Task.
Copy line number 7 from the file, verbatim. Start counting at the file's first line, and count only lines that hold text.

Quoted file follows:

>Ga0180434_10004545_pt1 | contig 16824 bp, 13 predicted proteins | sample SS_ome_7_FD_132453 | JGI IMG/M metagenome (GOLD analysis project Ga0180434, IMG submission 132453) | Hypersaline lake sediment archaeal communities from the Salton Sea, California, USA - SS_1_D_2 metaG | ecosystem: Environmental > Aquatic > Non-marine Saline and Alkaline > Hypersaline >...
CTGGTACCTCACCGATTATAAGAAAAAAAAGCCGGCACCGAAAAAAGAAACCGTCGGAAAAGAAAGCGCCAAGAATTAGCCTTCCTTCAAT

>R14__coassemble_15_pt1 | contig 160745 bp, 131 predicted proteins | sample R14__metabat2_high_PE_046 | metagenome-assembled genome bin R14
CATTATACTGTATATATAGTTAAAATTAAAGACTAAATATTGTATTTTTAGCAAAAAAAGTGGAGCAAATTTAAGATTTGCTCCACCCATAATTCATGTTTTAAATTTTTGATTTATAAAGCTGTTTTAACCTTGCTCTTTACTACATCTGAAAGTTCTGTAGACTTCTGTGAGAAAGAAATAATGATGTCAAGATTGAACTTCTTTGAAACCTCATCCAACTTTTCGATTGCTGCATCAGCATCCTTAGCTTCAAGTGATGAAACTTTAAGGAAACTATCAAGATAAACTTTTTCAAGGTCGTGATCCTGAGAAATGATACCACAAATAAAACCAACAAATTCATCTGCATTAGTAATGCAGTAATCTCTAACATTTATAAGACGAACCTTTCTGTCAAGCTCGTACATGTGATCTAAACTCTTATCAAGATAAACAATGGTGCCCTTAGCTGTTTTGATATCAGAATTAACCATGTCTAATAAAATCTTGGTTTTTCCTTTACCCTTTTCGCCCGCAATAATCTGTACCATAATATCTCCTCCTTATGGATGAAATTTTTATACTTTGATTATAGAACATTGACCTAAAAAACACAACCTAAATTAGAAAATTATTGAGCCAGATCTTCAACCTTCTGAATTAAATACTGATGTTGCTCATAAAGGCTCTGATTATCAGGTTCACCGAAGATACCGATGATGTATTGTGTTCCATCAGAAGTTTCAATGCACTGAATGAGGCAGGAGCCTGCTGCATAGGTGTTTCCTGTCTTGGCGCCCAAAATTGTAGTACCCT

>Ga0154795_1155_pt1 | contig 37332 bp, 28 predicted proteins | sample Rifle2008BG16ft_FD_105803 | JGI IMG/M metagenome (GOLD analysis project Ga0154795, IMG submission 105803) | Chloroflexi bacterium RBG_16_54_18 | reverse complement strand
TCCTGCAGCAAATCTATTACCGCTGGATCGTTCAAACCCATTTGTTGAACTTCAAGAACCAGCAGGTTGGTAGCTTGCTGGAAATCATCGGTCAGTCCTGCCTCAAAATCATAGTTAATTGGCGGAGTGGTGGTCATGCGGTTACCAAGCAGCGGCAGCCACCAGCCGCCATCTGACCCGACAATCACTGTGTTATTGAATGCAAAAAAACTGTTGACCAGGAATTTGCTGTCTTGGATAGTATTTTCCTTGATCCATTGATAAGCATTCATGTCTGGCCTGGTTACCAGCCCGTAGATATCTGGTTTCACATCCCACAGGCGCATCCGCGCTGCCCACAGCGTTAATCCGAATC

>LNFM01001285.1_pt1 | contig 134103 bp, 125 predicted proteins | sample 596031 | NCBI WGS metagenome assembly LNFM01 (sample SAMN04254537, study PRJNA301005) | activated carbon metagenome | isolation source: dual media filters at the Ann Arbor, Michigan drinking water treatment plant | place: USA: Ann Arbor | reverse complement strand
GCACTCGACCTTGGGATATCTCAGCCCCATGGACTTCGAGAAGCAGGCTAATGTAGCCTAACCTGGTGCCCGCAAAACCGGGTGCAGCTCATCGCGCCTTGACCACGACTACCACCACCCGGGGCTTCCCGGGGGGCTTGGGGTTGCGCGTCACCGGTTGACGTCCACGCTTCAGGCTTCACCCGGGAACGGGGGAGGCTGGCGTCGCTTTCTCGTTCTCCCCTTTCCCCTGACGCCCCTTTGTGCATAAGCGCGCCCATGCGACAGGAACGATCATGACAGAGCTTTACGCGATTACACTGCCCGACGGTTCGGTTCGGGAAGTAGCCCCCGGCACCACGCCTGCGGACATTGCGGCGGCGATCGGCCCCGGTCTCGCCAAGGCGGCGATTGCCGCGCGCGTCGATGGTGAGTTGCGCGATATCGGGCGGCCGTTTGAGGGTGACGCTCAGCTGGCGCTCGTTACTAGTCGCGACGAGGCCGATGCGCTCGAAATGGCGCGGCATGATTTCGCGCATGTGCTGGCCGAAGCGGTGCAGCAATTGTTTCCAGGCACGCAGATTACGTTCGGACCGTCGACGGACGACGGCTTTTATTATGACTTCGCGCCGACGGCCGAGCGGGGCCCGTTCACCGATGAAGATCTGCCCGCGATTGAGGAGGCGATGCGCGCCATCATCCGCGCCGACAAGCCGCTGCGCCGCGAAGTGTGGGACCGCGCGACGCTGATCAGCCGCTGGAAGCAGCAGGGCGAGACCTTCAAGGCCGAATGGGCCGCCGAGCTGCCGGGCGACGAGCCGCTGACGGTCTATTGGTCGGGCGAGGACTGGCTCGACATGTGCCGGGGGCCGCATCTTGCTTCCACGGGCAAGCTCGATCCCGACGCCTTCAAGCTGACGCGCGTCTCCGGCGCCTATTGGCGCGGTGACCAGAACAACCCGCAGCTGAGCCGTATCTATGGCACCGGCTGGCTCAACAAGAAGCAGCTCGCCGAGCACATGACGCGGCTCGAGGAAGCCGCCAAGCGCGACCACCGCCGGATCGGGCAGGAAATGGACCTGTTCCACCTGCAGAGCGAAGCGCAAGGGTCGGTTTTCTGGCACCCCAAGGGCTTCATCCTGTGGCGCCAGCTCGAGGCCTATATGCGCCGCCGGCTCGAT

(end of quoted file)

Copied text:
>LNFM01001285.1_pt1 | contig 134103 bp, 125 predicted proteins | sample 596031 | NCBI WGS metagenome assembly LNFM01 (sample SAMN04254537, study PRJNA301005) | activated carbon metagenome | isolation source: dual media filters at the Ann Arbor, Michigan drinking water treatment plant | place: USA: Ann Arbor | reverse complement strand